|Starring:||Jim Wynorski, Julie K. Smith and Julie Strain|
|The Plot: Popatopolis is a behind the scenes look at the most prevalent b-movie genre that the world has left: softcore pornography. Director Jim Wynorski has worked in nearly every genre imaginable, but his latest cinematic experimentation will push him to his very limits. He has taken on the challenge of shooting a feature length film in only three days, with a miniature sized budget. So, he heads out into the woods with his three-man crew as well as his lead actor and actresses in order to craft his latest masterpiece, The Witches of Breastwick. Popatopolis shows us the internal drama of creating this film while also covering Wynorski’s illustrious career. Featuring interviews with outside sources who point out just how much the b-movie world has changed over the years, we get a sense of Wynorski’s willingness to adapt to whatever audiences gravitate to. While covering this, the audience ponders whether Wynorski will be able to complete his latest feature, or will it simply go over long and over budget?|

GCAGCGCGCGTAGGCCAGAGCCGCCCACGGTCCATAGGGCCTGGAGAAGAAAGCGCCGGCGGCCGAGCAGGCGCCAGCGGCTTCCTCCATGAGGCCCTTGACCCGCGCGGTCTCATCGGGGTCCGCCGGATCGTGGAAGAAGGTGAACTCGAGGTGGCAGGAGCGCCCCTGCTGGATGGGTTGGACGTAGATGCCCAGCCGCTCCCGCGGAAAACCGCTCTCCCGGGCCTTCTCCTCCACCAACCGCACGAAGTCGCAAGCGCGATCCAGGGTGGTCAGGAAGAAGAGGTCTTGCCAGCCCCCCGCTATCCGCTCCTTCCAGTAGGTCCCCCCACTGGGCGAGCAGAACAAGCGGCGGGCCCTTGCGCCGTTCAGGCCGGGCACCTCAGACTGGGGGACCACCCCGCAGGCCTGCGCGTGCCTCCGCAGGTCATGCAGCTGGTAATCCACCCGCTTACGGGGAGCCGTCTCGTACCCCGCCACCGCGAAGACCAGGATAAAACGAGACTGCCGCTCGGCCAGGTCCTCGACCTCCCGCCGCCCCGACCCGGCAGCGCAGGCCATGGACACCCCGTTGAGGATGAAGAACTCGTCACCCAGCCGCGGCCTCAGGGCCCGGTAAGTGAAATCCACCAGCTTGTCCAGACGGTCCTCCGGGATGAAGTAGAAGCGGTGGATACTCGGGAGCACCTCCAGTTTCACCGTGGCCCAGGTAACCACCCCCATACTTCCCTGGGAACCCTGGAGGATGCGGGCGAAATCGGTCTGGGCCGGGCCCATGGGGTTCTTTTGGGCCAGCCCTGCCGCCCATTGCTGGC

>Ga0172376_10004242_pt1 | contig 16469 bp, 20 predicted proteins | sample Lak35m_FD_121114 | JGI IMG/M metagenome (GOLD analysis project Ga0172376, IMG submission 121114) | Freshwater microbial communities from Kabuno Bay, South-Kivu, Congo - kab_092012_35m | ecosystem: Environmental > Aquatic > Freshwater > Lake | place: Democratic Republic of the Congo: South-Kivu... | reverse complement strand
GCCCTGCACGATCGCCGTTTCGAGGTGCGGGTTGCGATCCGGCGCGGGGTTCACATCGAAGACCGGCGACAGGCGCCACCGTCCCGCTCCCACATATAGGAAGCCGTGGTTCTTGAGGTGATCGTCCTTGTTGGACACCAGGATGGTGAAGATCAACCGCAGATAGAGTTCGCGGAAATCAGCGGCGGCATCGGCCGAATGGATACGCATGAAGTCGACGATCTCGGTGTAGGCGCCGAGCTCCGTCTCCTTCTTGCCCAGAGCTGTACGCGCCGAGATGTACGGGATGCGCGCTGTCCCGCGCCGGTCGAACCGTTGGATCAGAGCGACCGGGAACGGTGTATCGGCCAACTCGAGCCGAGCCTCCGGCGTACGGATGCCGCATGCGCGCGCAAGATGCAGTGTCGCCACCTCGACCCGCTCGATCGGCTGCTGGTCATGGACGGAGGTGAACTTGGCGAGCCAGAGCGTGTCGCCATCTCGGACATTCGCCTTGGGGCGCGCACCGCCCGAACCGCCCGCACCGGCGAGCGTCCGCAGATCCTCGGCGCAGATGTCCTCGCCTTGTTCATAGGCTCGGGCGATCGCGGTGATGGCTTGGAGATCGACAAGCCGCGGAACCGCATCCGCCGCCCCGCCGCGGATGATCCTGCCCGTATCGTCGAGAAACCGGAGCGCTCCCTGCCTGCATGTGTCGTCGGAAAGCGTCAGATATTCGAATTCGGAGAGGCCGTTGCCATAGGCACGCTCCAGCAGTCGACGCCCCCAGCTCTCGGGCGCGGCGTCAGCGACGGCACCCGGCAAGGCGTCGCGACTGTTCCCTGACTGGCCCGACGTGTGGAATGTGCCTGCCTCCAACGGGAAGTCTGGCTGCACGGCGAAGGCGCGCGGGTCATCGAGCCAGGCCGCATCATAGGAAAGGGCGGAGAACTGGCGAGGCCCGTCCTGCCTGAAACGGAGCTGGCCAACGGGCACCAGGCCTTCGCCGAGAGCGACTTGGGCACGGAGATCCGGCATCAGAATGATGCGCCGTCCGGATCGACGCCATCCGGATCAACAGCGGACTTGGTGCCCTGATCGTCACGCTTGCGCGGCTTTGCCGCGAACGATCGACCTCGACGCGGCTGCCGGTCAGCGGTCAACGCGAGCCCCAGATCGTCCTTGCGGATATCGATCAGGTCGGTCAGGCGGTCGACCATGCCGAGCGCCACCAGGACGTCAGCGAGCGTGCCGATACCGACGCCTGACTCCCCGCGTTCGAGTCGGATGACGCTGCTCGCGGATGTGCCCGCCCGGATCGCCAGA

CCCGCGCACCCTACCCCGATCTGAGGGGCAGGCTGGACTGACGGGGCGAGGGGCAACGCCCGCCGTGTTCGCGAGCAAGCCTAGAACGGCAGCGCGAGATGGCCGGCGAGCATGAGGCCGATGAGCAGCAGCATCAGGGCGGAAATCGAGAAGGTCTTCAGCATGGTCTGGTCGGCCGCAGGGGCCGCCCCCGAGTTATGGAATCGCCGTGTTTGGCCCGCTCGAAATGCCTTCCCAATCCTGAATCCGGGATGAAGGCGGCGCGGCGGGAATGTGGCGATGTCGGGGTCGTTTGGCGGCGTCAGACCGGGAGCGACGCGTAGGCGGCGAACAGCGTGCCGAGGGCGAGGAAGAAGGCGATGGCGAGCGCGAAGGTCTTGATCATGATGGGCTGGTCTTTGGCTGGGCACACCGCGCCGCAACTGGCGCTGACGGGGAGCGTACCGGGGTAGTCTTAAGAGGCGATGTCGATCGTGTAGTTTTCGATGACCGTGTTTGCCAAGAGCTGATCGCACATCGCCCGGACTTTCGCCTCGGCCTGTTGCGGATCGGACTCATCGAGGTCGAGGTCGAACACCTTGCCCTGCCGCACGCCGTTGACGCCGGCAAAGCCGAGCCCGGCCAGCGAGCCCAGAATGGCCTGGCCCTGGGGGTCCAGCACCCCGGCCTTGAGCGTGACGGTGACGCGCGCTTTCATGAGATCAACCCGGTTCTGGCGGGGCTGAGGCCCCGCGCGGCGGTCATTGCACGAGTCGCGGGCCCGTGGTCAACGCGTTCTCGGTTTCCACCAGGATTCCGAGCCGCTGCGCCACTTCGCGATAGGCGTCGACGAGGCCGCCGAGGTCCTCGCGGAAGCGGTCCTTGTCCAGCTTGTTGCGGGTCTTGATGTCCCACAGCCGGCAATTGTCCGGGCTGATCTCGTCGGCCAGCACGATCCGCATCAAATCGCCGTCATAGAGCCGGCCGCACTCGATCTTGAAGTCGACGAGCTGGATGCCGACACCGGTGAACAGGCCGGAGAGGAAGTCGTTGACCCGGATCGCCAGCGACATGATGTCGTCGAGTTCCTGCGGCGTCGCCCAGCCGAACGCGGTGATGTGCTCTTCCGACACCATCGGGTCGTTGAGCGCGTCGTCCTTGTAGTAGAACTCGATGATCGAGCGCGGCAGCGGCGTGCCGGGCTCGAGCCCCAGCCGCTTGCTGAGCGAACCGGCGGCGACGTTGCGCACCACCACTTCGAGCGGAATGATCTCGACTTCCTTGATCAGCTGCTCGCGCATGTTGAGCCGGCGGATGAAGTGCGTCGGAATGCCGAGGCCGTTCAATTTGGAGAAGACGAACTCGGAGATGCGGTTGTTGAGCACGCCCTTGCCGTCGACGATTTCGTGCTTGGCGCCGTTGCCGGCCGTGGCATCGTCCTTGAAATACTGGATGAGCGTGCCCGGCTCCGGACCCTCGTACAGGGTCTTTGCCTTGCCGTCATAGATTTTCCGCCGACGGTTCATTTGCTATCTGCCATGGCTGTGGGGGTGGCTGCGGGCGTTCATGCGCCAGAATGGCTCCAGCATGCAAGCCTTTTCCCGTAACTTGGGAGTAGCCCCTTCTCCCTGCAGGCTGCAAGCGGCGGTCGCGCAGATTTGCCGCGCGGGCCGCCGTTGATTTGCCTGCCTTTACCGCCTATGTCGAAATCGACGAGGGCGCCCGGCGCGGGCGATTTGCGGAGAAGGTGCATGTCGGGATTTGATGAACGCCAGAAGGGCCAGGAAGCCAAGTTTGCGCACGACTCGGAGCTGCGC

I realize that the film is intended to paint Wynorski as a funny, humorous, and charismatic man, and all of these things he partially is, but I could not help but feel slightly aggravated with his constant negativity. A man who rarely has a kind word to say, the film showcases him wandering from one life experience to the next with a sour demeanor and a general lack of tact when it comes to dealing with people. His disrespect for filmmaking, as it almost seems treated as a “hustle” for him, also leaves me lacking a great deal of general respect for the man as a artist. The concept of shooting a film in three days is admirable as a form of experimentation, but doing so with only the hope of making a stack of money, without a care for how lousy the movie itself may inevitably turn out to be, simply seems disrespectful and leads me to shaking my head in embarrassment. It doesn’t matter, to me as a viewer, that Wynorski and his confidants all poke fun at this fact. The fact of the matter is that this lack of care for the film shows up in the product, and regardless of whether or not Cinemax bought it for a handful of cash, the movie still inevitably stinks. The real shame is that Wynorski obviously has talent. Few filmmakers could make a movie in such a short period of time, with as grand a scope as The Witches of Breastwick, and still have it turn out moderately watchable. Wynorski is able to do that, but one wonders what he might be able to do if he actually gave his scripts some time to develop, or actually tried to engage his audience through storytelling instead of boobs only.